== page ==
Green hydrogen: the future of energy?


Modern society relies heavily on electricity and requires an increasing number of watts to function. The International Energy Agency (IEA) predicted in their 2019 report that global energy demand will increase between 25% and 30% by 2040. Considering how reliant we are on oil and coal, this would increase CO2 emissions thus exacerbating climate change. With this in mind, innovators are turning their attention to more sustainable and environmentally friendly solutions such as green hydrogen. The new German Ambassador to the UK, Miguel Berger, who was previously the State Secretary of the Federal Foreign Office in Berlin, stated at the Hydrogen for Life 2022 conference that it is crucial we speed up the efficiency of renewable energy, including hydrogen in order to move away from fossil fuels. He also spoke about the potential for Germany and the UK to work together in this area to develop and implement new, innovative solutions more quickly. Let’s take a closer look at what green hydrogen is and the different areas of innovation.


What is green hydrogen?

Green hydrogen is based on the generation of hydrogen through a chemical process known as electrolysis and the production involves using renewable energy to carry out the electrolysis of water (H2O) to give H2 and O2. Currently, only 2% of global hydrogen is green hydrogen but driven by the desire to decarbonise the global economy, demand has increased dramatically driving innovation in this area.

The IEA pointed out that using green sources of energy to produce hydrogen would save 830 million tonnes of CO2 that are emitted annually when produced using fossil fuels. For green hydrogen to be economically viable and be implemented on a global scale there is a need to reduce the cost of electrolysis. With the development of hydrogen technologies particularly important for sustainable aviation, let’s take a look at some of the areas of innovation.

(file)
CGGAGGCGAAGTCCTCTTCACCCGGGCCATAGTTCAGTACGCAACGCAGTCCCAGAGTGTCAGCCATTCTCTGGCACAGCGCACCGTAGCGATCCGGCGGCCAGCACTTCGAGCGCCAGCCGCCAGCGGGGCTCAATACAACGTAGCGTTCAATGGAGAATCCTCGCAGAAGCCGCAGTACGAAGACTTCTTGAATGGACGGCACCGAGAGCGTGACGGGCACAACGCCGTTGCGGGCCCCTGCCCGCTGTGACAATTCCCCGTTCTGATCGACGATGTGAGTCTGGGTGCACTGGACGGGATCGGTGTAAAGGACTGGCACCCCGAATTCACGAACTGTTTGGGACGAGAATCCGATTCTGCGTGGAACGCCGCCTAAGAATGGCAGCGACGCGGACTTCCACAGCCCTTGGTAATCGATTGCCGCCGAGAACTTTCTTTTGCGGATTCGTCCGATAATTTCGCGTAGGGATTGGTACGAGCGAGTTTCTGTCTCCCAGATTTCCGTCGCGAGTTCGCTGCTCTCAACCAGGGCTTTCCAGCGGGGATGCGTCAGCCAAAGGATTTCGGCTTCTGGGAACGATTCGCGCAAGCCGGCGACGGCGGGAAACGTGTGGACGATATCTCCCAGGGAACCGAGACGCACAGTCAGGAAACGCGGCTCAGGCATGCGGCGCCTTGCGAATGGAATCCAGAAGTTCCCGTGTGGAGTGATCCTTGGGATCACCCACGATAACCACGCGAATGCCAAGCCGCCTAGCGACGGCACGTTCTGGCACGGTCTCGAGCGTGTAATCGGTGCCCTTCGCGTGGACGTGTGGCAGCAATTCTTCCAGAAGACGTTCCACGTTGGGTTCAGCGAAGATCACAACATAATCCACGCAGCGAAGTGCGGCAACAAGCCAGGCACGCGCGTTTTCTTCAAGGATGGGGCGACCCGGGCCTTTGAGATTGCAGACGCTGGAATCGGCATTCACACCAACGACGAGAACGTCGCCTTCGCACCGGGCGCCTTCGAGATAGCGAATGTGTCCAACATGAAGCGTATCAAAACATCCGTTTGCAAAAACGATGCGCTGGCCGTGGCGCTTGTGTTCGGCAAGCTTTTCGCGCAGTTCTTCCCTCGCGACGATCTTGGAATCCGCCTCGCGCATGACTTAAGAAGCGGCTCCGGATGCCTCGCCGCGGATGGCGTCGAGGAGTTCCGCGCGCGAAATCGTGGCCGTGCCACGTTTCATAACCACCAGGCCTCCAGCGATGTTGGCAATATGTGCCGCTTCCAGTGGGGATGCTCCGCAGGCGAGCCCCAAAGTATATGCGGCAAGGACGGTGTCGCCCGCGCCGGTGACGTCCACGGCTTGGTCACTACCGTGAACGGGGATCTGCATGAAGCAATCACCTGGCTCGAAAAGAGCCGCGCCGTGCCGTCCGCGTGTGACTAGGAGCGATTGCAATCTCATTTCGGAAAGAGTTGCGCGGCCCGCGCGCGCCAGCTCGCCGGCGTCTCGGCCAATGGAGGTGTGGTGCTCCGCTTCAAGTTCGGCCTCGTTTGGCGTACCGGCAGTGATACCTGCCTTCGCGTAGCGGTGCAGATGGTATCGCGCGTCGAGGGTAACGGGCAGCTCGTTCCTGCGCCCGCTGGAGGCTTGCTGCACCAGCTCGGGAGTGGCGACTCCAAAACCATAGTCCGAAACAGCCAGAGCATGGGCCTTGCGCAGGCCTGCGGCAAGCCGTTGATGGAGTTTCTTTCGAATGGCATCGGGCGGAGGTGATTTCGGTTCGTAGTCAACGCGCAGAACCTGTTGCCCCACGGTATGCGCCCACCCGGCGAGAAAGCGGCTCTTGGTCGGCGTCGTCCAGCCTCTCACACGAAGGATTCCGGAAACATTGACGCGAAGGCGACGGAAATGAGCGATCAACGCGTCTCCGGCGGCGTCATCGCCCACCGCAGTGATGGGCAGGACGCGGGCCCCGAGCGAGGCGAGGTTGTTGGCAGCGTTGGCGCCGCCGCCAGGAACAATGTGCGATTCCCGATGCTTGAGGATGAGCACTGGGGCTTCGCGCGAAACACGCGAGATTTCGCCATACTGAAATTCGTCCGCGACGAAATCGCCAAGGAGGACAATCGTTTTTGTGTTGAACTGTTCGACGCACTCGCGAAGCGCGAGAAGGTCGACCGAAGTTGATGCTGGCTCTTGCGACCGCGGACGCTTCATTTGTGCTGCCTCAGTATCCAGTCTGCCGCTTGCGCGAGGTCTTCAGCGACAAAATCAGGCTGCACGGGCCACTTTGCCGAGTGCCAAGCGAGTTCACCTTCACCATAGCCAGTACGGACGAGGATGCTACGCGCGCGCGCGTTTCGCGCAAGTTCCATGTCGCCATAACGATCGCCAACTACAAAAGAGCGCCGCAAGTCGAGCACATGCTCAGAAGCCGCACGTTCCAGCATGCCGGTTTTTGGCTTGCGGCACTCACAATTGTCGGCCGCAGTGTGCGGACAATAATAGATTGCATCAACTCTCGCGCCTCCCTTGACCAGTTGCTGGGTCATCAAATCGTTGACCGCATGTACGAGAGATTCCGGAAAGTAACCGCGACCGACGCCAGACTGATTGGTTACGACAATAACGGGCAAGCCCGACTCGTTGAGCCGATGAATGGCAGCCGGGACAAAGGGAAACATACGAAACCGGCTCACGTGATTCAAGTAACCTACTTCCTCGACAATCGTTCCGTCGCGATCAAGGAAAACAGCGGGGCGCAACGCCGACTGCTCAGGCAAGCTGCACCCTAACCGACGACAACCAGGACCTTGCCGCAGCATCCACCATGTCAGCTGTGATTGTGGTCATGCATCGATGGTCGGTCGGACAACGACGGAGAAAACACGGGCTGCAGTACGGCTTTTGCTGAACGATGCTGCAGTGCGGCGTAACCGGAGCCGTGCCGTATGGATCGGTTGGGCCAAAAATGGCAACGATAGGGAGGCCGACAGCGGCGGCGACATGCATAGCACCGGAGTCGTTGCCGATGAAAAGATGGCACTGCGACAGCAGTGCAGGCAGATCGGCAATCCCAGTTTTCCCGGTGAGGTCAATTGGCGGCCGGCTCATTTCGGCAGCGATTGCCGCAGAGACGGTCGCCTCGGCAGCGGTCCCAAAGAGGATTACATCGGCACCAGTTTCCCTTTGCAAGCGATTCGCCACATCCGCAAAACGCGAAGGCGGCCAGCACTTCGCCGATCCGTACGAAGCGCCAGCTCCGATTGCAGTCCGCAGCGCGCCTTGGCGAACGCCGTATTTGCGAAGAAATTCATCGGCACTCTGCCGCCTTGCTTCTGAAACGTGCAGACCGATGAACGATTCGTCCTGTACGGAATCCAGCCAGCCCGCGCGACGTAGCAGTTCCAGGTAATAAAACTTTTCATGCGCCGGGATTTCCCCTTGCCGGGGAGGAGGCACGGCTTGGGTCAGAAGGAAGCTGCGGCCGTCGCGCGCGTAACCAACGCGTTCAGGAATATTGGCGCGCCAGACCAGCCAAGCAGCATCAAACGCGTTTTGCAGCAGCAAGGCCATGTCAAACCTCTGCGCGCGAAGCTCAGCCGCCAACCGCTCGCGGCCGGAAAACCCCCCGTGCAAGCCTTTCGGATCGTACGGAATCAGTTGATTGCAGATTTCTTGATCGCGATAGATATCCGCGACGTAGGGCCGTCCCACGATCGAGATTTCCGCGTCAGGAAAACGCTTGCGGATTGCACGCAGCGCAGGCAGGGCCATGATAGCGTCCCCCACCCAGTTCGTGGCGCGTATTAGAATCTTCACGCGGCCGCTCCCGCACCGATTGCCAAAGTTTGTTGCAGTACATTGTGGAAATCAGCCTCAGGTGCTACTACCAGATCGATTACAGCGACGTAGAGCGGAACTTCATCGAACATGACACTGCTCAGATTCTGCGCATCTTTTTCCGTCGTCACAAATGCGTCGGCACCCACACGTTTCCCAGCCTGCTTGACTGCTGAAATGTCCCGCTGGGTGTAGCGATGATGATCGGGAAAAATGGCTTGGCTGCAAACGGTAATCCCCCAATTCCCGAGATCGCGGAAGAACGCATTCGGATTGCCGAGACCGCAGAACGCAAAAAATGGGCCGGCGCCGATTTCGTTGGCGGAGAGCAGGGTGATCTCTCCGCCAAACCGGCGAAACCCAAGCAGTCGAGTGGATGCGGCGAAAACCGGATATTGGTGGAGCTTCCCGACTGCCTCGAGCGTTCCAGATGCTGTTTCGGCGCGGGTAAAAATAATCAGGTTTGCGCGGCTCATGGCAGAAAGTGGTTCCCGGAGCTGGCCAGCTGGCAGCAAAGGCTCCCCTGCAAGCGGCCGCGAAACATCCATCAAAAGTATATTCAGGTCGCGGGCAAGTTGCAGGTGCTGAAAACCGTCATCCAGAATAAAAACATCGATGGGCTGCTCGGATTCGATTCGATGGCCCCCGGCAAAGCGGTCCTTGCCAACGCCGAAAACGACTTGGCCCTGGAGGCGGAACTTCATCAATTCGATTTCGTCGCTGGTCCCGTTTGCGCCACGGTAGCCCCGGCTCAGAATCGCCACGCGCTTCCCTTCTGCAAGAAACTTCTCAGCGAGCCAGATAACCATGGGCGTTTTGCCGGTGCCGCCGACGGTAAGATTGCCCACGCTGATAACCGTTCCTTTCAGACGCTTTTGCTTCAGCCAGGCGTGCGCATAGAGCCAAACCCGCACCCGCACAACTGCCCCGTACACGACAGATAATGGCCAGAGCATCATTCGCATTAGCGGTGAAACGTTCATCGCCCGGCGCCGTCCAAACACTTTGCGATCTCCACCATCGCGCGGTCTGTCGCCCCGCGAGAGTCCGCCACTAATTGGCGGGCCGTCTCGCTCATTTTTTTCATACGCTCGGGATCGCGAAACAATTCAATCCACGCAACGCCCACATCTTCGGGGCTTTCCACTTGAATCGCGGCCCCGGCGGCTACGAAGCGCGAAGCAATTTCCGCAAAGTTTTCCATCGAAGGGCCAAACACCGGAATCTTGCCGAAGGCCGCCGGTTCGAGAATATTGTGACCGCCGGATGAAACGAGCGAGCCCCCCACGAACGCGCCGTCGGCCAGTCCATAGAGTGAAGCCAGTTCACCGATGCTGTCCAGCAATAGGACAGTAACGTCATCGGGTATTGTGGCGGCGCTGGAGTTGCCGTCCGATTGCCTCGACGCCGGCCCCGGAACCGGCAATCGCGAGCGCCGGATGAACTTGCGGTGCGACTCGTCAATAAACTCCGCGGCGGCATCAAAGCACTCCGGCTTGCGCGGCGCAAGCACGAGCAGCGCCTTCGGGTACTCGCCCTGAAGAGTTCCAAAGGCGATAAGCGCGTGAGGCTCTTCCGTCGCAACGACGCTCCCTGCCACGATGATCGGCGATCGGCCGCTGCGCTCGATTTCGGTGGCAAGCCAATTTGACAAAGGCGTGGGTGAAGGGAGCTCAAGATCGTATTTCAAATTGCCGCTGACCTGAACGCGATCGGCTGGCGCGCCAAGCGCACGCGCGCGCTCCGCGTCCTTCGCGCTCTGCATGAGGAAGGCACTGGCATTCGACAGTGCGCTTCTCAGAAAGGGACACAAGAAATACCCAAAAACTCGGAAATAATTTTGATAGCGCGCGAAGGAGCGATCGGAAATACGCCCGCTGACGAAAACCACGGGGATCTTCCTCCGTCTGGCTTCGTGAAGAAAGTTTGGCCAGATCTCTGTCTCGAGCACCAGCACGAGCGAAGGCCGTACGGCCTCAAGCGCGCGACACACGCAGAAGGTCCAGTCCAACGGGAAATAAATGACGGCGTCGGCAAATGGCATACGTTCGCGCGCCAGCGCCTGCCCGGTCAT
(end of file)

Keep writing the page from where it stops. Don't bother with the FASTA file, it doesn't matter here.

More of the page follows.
Areas of innovation

There have been over 10,000 patent families published in the area of water electrolysis between 2005 and 2020, with patent filings increasing by 18% year on year during this period. In 2020 the number of patents related to water electrolysis was double the number relating to methods of producing grey hydrogen from coal and oil-based hydrogen sources, demonstrating the increasing interest in green hydrogen innovation.

The highest numbers of patent applications were from China, Japan, South Korea, USA, Germany and France, with Japanese company Toshiba coming out as the top applicant overall. The EPO has defined 6 key sub-technology areas, one of which encompasses the hydrogen production processes.

The EPO’s report found that in 2020, 375 international applications were published relating to water electrolysis, compared to 294 for hydrogen production from liquid hydrocarbons and only 14 for solid hydrocarbons. This appears to point to the continued trend in innovation in this area moving away from fossil fuels. You can find the EPO’s complete report analysing each sub-technology area here.

chart showing green hydrogen patent activity

Chart visualising the number of patent families and patent applications for green hydrogen production processes published between 2005-2020 (source: PatBase Analytics).

Although there is still room and the need for innovation around the green hydrogen space, especially concerning ways to improve efficiency and reduce costs, patent trends appear to point to continued development in this space. If these issues can be resolved green hydrogen could well be the energy of the future that will help us meet our electricity needs in a sustainable way.

Fast-changing technology spaces like these require innovators to be aware of changes as they happen. Minesoft’s PAIR Alerts allow innovators to stay ahead of the competition by monitoring file histories, transaction histories and continuity data for US and international file histories and receive alerts on a daily, weekly, monthly or quarterly basis. For more information visit our website or contact [email protected].